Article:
Archive for November, 2009

Speak it through a Mic.

Friday, November 20th, 2009

Recently, I have been exploring the world of audio equipment thanks to the New Media guru Andy Rush here at DTLT. After spending some time working through mediacollege.com’s material on audio, which is totally deserving of its own post, I started looking into a number of microphones that we have available here in the office. Before digging into all that rich audio goodness, I want to jot down what my basic set up was. Another student aid, Shannon Hauser, and I read a short excerpt from Paradise Lost, only about a minute or so long.  Andy Rush smartly suggested having both male and female voices for the recordings.  In order to test the microphones I needed to get a solid recording, so I used the small (but extremely powerful) Edirol R-09 connected to a small mixer to record 16 bit wav files. While you can easily do a recording in a high bit mp3, it makes more sense to use a file with all of the information left intact. Mp3s will truncate your information through compression. So while this works well for podcasts, when testing a mic you want the best recording possible.

So with that set up in mind, I went about testing three brands of mics (not all of them were the same model mind you!)  I used the shure, studio project, and the audio-technica microphones.  Each microphone has its own uses that makes it perfect for some tasks and not others.  On the whole, each of these mics are solid and come from a range of prices.  We will be starting with the core microphone for almost any job.  That of course is the Shure Microphone Dynamic.  It’s an absolutely solid mic which can survive just about anything.  For purposes of doing a good recording, it will pick up the sound, but leaves a lot to be desired.  However, floating around different shops and talking to performers, the Shure dynamic really stands out when you need to do live work.  The Shure’s strength lies not only in the live aspect but also how well it works for vocalists.  Shure dynamic, in its own light, is a great and very versatile microphone, but when you start to compare it some of the audio-technica equipment it just can’t compare.  I tested audio-technica’s condenser mic with a cardioid polar direction.  Condenser mics have to be powered by a sound board but are extremely sensitive.  The best way to describe what these types of mics sound like is warm and nuanced.  For the purposes of conversations and studio recordings, condenser mics perform beautifully.  The polarity of the mic (where it is sensitive and strongest for picking up sound) lends focus to the recording as it gives a sense of direction.  Another intensive mic I looked at was from Studio Projects.  This specific mic has three settings which will change what parts of the mic are sensitive.  The first option, cardioid, produces a recording not unlike the audio-technica condenser.  However, the multi direction mic also has bi-directional and omni directional settings.  These two settings, although they don’t produce nearly as nice of a recording, work awesomely for when you have to record multi sources of sound and don’t have extra mics.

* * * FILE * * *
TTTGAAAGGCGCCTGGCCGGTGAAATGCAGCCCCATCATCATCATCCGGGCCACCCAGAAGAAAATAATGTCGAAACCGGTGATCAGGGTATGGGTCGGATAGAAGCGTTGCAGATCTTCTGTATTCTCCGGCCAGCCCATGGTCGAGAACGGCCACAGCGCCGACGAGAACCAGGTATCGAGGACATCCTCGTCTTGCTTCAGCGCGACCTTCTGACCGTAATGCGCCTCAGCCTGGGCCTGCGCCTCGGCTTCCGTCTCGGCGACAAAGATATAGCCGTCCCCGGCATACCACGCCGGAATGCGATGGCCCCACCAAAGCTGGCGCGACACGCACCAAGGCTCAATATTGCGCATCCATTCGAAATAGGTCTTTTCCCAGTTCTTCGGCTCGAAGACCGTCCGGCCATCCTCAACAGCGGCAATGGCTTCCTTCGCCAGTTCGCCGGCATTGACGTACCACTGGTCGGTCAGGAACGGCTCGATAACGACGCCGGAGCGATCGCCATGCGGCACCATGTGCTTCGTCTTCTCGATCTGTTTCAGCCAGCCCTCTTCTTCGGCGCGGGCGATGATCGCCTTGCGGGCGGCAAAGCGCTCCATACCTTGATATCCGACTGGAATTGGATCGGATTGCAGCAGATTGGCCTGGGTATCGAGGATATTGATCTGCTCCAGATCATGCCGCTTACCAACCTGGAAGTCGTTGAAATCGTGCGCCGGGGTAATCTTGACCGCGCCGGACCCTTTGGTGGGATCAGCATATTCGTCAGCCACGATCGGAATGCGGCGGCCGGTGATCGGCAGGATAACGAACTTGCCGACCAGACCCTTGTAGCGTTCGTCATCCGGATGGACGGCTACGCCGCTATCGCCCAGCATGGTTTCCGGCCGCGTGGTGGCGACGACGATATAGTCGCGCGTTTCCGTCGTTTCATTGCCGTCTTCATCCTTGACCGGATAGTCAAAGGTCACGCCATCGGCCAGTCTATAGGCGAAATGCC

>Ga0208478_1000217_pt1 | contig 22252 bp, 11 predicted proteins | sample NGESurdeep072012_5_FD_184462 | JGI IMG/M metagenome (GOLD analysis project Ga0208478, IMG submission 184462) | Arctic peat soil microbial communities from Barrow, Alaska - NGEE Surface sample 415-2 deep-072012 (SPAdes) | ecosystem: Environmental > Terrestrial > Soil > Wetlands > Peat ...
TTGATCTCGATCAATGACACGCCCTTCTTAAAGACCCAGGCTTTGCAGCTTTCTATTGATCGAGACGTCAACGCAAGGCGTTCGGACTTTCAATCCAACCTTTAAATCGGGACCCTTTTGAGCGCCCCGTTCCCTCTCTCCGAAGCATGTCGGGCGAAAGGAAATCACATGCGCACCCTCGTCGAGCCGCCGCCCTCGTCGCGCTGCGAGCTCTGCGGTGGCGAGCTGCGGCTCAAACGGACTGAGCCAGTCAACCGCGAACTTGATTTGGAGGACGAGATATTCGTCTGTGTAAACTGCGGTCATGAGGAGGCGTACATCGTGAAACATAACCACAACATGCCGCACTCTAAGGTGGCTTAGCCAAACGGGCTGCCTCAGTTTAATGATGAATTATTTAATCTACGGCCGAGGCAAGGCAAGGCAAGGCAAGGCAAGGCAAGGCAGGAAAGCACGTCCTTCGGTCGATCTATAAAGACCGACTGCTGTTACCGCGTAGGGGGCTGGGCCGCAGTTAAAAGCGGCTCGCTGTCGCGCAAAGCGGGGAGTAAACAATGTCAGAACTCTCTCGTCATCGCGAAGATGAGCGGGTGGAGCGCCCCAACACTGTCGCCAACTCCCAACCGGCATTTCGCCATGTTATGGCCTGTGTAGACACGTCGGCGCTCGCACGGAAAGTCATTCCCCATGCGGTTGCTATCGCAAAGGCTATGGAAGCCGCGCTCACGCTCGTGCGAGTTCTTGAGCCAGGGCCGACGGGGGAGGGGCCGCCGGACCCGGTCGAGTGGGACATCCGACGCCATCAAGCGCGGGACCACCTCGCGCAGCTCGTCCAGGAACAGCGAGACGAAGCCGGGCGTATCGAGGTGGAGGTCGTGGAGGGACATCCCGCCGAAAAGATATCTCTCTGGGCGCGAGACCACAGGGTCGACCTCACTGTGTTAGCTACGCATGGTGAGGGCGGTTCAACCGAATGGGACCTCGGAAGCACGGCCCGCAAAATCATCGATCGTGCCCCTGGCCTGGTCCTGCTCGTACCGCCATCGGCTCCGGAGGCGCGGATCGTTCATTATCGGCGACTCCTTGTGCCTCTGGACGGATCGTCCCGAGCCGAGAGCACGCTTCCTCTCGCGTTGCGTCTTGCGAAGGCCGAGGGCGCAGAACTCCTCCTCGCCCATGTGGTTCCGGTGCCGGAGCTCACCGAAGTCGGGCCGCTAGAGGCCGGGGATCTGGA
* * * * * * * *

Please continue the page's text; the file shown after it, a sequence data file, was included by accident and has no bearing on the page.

Finally I checked out a wireless microphone system with two styles of mics.  Frankly, you probably should not be recording with wireless mics, but the wireless system is always great for performances when you don’t want to bother with having cables all over the place.  I used a basic lavaliere and also an audio-technica head set.  I didn’t really enjoy the recording with the lavaliere, if it is set to be a little too sensitive, the mic can pick up movement and undesirable sounds.  Placement of the microphone becomes the key issue when using wireless systems.  They are often place so close that the plosives will get picked up by the mic.  So this is where the head set shines.  Not only is it close to your mouth, but is just far enough away that all you will hear is the clear audio without all of the puffs of air.

At the end of the day, having access to a full range of mics is the ideal situation, but in a pinch what should you do?  Well, if all you are looking for is live, hang out with Shure Dynamic, even pros use these babies.  If you have a lot of different types of jobs and scenarios (recording two people at once, or just the ambient sound of an entire room) shell out a little extra cash and go for the multi-directional.  You can’t go wrong.  And most of all get a good pair of headphones and start exploring the world of microphones!